Are you scared you might have some blood pressure concerns? Here’s good news! Science has come up with a special diet that is designed to help prevent or even treat high blood pressure. Dietary Approaches to Stop Hypertension (DASH) is an effective way to maintain healthy blood pressure. Why is it recommended? It’s backed by science and simple. Just veer away from too much sodium and consume a variety of potassium, calcium, and magnesium-rich foods that lower blood pressure.
Why should you care about blood pressure level when if you’re young?
Your circulatory system and overall health will benefit from maintaining a healthy blood pressure. It’s important to understand that as you grow older, your blood pressure will naturally rise. This causes your heart to work harder pumping nutrient and oxygen-rich blood to your whole body. Blood flows through arteries as it goes to different parts of the body. As you age, your arteries become less elastic. When they’re stiff, heart muscles become thicker and grow weaker; pumping blood will be too hard for them. This may damage arteries and cause not enough blood to get to your organs. When this happens, organs will malfunction, then they’ll be damaged. A damaged brain may cause a stroke, a damaged heart may cause a heart attack, and damaged kidneys may lead to kidney failure.
By following a DASH diet, you can help maintain a healthy blood pressure. Here are eight ways to follow the DASH diet easily.
1. Vegetables (4 to 5 servings per day)
Veggies are full of vitamins, fiber, and minerals such as potassium and magnesium. It’s highly recommended to consume broccoli, carrots, sweet potatoes, tomatoes, greens and other veggies daily to maximize DASH.
One serving may include: a.1 cup raw leafy green vegetables b. 1/2 cup cut-up raw or cooked vegetables.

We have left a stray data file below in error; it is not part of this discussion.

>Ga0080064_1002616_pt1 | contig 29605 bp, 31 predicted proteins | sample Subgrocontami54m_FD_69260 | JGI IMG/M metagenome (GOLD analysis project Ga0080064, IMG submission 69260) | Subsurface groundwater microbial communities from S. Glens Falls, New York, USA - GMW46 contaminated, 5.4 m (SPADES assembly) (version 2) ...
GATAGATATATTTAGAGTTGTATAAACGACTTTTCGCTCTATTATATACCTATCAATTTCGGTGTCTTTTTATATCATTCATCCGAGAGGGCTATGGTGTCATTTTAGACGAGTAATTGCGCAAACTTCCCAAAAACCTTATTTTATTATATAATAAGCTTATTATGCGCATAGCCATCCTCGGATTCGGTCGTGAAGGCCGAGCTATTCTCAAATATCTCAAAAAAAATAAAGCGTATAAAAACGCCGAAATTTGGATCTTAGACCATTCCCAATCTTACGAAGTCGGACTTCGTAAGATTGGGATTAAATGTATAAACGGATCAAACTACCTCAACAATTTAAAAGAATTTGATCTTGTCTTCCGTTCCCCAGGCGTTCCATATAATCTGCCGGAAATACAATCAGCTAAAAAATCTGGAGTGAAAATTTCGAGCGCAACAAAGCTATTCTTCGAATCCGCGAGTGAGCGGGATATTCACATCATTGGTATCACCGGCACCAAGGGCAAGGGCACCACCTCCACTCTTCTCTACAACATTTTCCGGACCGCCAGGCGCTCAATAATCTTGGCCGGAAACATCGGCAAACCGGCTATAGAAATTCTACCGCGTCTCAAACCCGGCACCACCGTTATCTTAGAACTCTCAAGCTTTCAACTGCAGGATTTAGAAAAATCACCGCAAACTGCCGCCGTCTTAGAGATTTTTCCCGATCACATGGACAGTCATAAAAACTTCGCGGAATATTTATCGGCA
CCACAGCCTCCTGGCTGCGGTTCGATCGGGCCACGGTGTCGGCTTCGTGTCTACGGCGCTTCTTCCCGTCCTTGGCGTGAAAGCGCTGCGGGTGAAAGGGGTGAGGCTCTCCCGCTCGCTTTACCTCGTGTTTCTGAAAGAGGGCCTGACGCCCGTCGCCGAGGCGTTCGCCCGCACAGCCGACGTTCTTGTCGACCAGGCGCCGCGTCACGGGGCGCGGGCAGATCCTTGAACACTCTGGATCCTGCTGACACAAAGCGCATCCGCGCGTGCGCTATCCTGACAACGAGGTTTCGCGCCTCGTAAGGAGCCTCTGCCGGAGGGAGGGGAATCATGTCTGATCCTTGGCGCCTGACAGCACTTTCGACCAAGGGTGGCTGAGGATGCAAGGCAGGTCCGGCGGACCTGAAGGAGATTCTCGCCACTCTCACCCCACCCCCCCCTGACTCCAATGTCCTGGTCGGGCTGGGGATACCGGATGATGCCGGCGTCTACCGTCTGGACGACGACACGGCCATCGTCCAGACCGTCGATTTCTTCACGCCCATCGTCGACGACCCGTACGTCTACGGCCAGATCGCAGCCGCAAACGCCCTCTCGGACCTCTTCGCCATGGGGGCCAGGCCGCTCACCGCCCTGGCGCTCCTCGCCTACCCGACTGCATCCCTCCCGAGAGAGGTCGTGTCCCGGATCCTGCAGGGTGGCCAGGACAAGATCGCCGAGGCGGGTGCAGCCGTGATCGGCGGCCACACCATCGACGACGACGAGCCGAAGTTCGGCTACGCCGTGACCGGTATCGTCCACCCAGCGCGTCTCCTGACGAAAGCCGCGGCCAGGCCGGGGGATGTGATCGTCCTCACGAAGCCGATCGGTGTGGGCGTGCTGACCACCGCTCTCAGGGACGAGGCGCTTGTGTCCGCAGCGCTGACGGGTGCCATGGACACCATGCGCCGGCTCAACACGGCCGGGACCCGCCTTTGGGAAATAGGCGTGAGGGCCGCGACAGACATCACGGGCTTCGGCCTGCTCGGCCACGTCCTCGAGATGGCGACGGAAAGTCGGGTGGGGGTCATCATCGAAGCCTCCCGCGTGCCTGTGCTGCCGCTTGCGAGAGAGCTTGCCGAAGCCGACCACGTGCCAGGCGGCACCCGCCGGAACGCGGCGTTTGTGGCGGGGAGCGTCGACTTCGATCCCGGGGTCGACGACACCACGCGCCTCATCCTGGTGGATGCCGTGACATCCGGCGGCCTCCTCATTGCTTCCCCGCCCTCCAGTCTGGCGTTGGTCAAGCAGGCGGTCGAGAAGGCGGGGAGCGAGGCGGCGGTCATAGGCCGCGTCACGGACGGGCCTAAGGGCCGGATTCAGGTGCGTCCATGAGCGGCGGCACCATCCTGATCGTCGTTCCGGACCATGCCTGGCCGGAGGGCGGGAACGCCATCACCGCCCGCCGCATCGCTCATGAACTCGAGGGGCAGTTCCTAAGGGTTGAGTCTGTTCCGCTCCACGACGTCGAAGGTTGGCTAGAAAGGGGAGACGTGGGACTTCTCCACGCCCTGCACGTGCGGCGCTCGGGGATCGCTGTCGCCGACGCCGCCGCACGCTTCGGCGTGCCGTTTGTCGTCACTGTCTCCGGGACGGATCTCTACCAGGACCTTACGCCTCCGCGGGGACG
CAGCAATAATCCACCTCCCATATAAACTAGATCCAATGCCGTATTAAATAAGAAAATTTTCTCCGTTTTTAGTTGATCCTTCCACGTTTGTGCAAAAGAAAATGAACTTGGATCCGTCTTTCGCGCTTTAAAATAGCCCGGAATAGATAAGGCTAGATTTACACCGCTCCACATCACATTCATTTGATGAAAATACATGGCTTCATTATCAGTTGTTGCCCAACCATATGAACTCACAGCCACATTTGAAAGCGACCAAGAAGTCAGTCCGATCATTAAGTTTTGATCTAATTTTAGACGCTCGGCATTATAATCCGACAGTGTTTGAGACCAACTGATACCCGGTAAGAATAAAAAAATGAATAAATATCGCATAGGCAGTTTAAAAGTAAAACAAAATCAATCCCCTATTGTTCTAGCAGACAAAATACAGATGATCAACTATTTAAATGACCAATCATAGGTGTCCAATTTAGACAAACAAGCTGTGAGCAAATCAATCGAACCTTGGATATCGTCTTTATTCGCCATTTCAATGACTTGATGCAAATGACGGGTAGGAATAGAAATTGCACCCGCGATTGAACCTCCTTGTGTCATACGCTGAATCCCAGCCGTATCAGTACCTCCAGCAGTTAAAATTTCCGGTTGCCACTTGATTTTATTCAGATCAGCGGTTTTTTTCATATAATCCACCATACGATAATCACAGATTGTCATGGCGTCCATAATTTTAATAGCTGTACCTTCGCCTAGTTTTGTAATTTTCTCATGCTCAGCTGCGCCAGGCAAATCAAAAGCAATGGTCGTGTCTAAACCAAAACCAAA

a. Treat veggies as main dishes and not just side dishes. A big serving of mix vegetables served with brown rice or whole-wheat noodles can serve as the main dish for a meal.
b. Fresh or frozen vegetables — it doesn’t matter. Both are good choices.
c. Be wise; buy frozen and canned vegetables that are labeled as low sodium or no salt added. You can be creative. Here’s a tip on how you can add up more servings to your daily serving. For example, in a stir-fry, you can minimize the amount of meat (put in just a third and increase the amount of vegetables by 50%.
2. Fruits (4 to 5 servings per day)
A lot of fruits need a little time to prepare to be a part of a healthy meal. They’re full of fiber, potassium, and magnesium, and contain low fat — except for coconuts.
One serving can include one medium fruit, 1/2 cup fresh, frozen or canned fruit, or 4 ounces of juice.
a. Spice up your meals with a piece of fruit. You can take another as a snack. Fill up your day with fresh fruits as dessert. Add up a dollop of low-fat yogurt to complete your dessert.
b. Make it a point whenever appropriate to leave on edible peels. The peels of pears, apples and many fruits with pits add up texture to recipes and most contain healthy fiber and nutrients.
c. Some medications may interact with grape juice and other juices, and many citrus fruits, so it’s wise to consult your doctor about this.
3. Grains (6 to 8 servings per day)
Cereal, bread, pasta, and rice — all of these are grains. One serving may include 1/2 cup cooked cereal, rice, or pasta, 1 slice whole-wheat bread, or 1 ounce dry cereal.
a. Focus on whole grains; they have more fiber and nutrients compared to refined grains. For example, choose brown rice over white rice, whole-wheat pasta over regular pasta, and whole-grain bread over white bread. Choose products labeled “100 percent whole grain” or “100 percent whole wheat.”
b. Naturally, grains are low in fat content. Keep them that way by not adding butter, cream or cheese sauces.
4. Fish, Poultry, and Lean Meat (6 servings or fewer per day)
Meat is a rich source of B vitamins, iron, zinc, and protein. Pick a variety of lean meat and target no more than 6 ounces per day. Minimizing your meat intake will make room for more veggies.
a.Take away fat and skin from poultry and meat and instead of frying, bake, broil, grill, or roast. This will minimize fat from your diet.